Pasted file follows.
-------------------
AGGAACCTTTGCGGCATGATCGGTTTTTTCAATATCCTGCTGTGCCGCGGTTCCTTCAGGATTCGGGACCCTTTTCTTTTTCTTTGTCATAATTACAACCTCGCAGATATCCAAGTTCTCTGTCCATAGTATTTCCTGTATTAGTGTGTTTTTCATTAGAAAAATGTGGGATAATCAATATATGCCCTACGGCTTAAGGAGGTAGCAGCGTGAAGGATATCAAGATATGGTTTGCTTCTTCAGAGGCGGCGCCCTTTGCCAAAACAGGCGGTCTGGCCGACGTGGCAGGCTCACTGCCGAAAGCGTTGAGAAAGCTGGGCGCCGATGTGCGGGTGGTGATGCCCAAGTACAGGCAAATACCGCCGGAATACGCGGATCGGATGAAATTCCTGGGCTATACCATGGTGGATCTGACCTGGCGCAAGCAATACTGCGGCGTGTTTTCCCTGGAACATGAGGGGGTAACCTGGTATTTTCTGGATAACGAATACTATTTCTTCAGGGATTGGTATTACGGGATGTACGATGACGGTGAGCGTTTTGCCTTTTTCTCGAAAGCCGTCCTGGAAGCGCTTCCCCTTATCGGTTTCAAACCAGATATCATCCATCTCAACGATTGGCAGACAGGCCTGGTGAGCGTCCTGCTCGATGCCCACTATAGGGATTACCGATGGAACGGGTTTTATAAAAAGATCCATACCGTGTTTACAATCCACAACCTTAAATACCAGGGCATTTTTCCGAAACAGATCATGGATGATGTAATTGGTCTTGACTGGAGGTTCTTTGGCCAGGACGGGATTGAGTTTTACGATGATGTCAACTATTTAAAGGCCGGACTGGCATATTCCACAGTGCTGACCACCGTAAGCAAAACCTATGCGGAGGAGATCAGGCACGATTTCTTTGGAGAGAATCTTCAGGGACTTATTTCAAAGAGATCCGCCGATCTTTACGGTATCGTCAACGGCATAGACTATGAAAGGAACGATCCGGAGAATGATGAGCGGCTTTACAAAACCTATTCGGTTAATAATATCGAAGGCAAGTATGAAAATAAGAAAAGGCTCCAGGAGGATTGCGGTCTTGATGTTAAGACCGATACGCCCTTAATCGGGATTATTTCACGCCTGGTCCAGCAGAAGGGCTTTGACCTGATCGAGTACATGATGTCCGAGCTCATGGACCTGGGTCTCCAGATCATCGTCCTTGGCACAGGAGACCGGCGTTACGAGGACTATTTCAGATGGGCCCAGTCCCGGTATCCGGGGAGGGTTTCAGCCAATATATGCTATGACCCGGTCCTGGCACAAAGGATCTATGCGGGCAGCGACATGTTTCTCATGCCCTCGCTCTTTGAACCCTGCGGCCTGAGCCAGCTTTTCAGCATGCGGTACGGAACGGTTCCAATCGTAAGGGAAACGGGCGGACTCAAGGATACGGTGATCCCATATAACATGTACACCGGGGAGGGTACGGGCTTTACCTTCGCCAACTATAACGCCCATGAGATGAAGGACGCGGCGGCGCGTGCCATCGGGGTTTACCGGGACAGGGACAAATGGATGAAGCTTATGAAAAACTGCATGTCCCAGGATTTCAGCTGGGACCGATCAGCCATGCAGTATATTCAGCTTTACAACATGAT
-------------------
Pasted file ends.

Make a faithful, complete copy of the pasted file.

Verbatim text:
AGGAACCTTTGCGGCATGATCGGTTTTTTCAATATCCTGCTGTGCCGCGGTTCCTTCAGGATTCGGGACCCTTTTCTTTTTCTTTGTCATAATTACAACCTCGCAGATATCCAAGTTCTCTGTCCATAGTATTTCCTGTATTAGTGTGTTTTTCATTAGAAAAATGTGGGATAATCAATATATGCCCTACGGCTTAAGGAGGTAGCAGCGTGAAGGATATCAAGATATGGTTTGCTTCTTCAGAGGCGGCGCCCTTTGCCAAAACAGGCGGTCTGGCCGACGTGGCAGGCTCACTGCCGAAAGCGTTGAGAAAGCTGGGCGCCGATGTGCGGGTGGTGATGCCCAAGTACAGGCAAATACCGCCGGAATACGCGGATCGGATGAAATTCCTGGGCTATACCATGGTGGATCTGACCTGGCGCAAGCAATACTGCGGCGTGTTTTCCCTGGAACATGAGGGGGTAACCTGGTATTTTCTGGATAACGAATACTATTTCTTCAGGGATTGGTATTACGGGATGTACGATGACGGTGAGCGTTTTGCCTTTTTCTCGAAAGCCGTCCTGGAAGCGCTTCCCCTTATCGGTTTCAAACCAGATATCATCCATCTCAACGATTGGCAGACAGGCCTGGTGAGCGTCCTGCTCGATGCCCACTATAGGGATTACCGATGGAACGGGTTTTATAAAAAGATCCATACCGTGTTTACAATCCACAACCTTAAATACCAGGGCATTTTTCCGAAACAGATCATGGATGATGTAATTGGTCTTGACTGGAGGTTCTTTGGCCAGGACGGGATTGAGTTTTACGATGATGTCAACTATTTAAAGGCCGGACTGGCATATTCCACAGTGCTGACCACCGTAAGCAAAACCTATGCGGAGGAGATCAGGCACGATTTCTTTGGAGAGAATCTTCAGGGACTTATTTCAAAGAGATCCGCCGATCTTTACGGTATCGTCAACGGCATAGACTATGAAAGGAACGATCCGGAGAATGATGAGCGGCTTTACAAAACCTATTCGGTTAATAATATCGAAGGCAAGTATGAAAATAAGAAAAGGCTCCAGGAGGATTGCGGTCTTGATGTTAAGACCGATACGCCCTTAATCGGGATTATTTCACGCCTGGTCCAGCAGAAGGGCTTTGACCTGATCGAGTACATGATGTCCGAGCTCATGGACCTGGGTCTCCAGATCATCGTCCTTGGCACAGGAGACCGGCGTTACGAGGACTATTTCAGATGGGCCCAGTCCCGGTATCCGGGGAGGGTTTCAGCCAATATATGCTATGACCCGGTCCTGGCACAAAGGATCTATGCGGGCAGCGACATGTTTCTCATGCCCTCGCTCTTTGAACCCTGCGGCCTGAGCCAGCTTTTCAGCATGCGGTACGGAACGGTTCCAATCGTAAGGGAAACGGGCGGACTCAAGGATACGGTGATCCCATATAACATGTACACCGGGGAGGGTACGGGCTTTACCTTCGCCAACTATAACGCCCATGAGATGAAGGACGCGGCGGCGCGTGCCATCGGGGTTTACCGGGACAGGGACAAATGGATGAAGCTTATGAAAAACTGCATGTCCCAGGATTTCAGCTGGGACCGATCAGCCATGCAGTATATTCAGCTTTACAACATGAT